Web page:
HomeCompany Updates › 2013 Logging Season Taking Shape

2013 Logging Season Taking Shape

A nice 3-log load of residual Sugar Pine that survived the Barton Hill Fire in 1956, and came out of Hampshire Creek as part of the Empire North Log Sale.
A nice 3-log load of residual Sugar Pine that survived the Barton Hill Fire in 1956, and came out of Hampshire Creek as part of the Empire North Log Sale.

A nice 3-log load of residual Sugar Pine that survived the Barton Hill Fire in 1956, and came out of Hampshire Creek as part of the Empire North Log Sale

July 2013, Ryan McKillop, Inventory Forester –

Since our logging season started this year back in April, production has been fairly steady, with the exception of a few days lost to wet weather and a few more to dangerously dry “red-flag” conditions.

So far, so good, and with no accidents to our personnel to boot! No doubt we will lose some more days this year to high and/or extreme fire danger, but it looks like we are still on track to hit this year’s production goal. Through the end of June, we have delivered 9 million board feet, with a number of decks still in the woods.

This year seems a little unusual in that we are active in so many different areas and so many different projects.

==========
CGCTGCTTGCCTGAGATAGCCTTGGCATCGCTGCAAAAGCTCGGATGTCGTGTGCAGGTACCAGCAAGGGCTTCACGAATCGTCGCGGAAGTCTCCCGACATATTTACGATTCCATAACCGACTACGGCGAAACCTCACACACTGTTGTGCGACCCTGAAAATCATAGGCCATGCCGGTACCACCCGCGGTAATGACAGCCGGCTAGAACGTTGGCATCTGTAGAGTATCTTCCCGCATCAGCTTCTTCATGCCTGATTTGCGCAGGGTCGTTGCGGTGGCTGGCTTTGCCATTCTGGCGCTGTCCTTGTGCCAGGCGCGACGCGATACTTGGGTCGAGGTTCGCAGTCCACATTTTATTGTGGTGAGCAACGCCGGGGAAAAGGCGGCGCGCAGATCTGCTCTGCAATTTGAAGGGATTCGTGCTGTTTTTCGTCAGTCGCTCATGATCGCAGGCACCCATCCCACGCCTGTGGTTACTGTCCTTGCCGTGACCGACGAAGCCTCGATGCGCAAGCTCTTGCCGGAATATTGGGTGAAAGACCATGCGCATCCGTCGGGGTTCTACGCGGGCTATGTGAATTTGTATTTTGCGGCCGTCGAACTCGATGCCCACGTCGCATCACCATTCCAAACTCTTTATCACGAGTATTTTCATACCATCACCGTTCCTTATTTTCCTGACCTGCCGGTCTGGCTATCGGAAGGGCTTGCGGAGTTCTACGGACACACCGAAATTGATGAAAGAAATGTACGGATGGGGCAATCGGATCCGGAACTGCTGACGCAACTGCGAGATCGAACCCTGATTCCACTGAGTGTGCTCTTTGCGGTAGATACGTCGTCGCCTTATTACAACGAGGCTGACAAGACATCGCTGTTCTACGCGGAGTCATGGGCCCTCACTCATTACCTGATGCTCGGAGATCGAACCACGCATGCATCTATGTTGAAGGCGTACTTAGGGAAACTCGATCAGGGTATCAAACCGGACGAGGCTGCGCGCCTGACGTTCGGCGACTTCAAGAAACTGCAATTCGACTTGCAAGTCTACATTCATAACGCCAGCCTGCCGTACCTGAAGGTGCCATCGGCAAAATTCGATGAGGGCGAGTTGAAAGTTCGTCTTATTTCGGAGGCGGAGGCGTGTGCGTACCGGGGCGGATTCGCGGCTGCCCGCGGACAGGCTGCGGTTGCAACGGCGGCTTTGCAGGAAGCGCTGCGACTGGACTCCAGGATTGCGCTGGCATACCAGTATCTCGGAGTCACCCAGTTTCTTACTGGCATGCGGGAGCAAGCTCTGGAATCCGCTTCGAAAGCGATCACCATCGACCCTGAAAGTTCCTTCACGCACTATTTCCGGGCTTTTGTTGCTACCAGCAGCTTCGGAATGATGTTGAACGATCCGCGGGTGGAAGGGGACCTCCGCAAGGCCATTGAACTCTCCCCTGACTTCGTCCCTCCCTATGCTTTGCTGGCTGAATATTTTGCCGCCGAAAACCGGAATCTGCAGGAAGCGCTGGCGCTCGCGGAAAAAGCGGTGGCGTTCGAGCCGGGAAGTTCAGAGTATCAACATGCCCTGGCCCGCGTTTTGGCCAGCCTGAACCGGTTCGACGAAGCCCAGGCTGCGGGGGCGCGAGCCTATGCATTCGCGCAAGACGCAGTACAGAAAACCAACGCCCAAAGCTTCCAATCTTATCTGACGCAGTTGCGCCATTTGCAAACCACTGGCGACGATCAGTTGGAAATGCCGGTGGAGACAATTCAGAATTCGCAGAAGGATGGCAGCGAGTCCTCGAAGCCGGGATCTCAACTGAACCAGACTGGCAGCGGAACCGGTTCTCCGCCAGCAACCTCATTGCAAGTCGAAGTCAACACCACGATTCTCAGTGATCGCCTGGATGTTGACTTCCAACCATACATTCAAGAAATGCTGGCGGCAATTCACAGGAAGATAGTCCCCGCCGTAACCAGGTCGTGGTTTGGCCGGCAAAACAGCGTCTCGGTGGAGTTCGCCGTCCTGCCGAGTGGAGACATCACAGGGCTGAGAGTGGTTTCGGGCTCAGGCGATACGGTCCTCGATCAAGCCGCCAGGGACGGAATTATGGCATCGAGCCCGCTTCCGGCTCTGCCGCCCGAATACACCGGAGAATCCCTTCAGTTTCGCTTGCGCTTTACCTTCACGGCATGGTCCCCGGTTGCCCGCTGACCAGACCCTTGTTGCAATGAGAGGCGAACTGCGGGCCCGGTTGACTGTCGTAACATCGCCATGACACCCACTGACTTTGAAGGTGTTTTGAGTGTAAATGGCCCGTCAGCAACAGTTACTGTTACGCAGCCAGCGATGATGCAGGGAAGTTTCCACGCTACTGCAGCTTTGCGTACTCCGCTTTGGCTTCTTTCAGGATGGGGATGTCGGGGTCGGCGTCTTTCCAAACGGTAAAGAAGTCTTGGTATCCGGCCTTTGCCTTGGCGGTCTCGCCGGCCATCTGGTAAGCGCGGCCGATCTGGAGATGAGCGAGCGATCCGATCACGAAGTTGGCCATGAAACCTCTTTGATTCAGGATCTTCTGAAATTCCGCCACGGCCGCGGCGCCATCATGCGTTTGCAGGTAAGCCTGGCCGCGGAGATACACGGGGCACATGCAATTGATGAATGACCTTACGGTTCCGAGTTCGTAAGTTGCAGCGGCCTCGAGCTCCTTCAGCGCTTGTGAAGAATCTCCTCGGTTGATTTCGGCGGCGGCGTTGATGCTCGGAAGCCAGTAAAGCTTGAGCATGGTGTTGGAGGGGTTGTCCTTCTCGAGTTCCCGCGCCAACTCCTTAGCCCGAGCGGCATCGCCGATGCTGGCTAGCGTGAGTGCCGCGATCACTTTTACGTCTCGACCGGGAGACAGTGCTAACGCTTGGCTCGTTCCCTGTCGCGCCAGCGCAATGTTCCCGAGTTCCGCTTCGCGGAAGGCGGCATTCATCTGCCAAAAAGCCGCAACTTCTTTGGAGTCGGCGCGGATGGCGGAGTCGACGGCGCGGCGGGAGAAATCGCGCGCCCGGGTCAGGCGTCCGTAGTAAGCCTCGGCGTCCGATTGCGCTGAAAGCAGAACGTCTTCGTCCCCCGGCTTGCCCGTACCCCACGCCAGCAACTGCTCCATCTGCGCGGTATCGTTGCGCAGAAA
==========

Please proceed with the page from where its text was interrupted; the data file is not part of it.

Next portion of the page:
This year’s volume is being generated from 10 different Timber Harvest Plans (THP’s). We have operations going in Humboldt, Mendocino, Sonoma, Butte, Yuba and Plumas Counties and possibly Sierra County later in the season as well.

This might be a company record in terms of the number of different loggers and log destinations, although the slowly recovering housing industry is certainly not stellar for log prices!

A rare glimpse of two consecutive 3-log loads coming out of Section 1 at Hampshire Creek

A rare glimpse of two consecutive 3-log loads coming out of Section 1 at Hampshire Creek

With the mainside now having wrapped up the Empire North and South projects, they are pushing on up the hill to the cooler elevation Bradley property and then on to Gibsonville Ridge.

Part of the Empire North sale area was across from the office in Section 1, which was the stand that the Barton Hill Fire burned through in 1956. The area was re-planted by Soper crews starting in 1957, and is one of our earliest plantations on record.

Today, even after having just logged through it, the area is growing exceptionally well, a testament of what good site quality and sound management can achieve.

For example, when I looked at cruise plot information, I discovered that 12 years ago, the average stand volume was 7,500 board feet per acre. Just prior to logging this year, it had grown to almost 24,000 board feet per acre, a 300% increase in volume in 12 years!

Robinson Enterprises logging a cable clearcut with one of their Washington yarders just north of Lost Creek Reservoir

Robinson Enterprises logging a cable site with one of their Washington yarders just north of Lost Creek Reservoir

Robinson Enterprises is operating a Washington yarder on our Lost Creek Cable Log Sale this year. It’s been a few years since we’ve had a yarder in these parts.

The expected volume of 3.8 million board feet will likely keep them busy for the remainder of this season, and possibly into next year as well.

Robinson started on the north side of Lost Creek Reservoir and will be moving over to a unit on Jackass Flat, and then on into the northern part of the Lost Creek basin.

Comments are closed.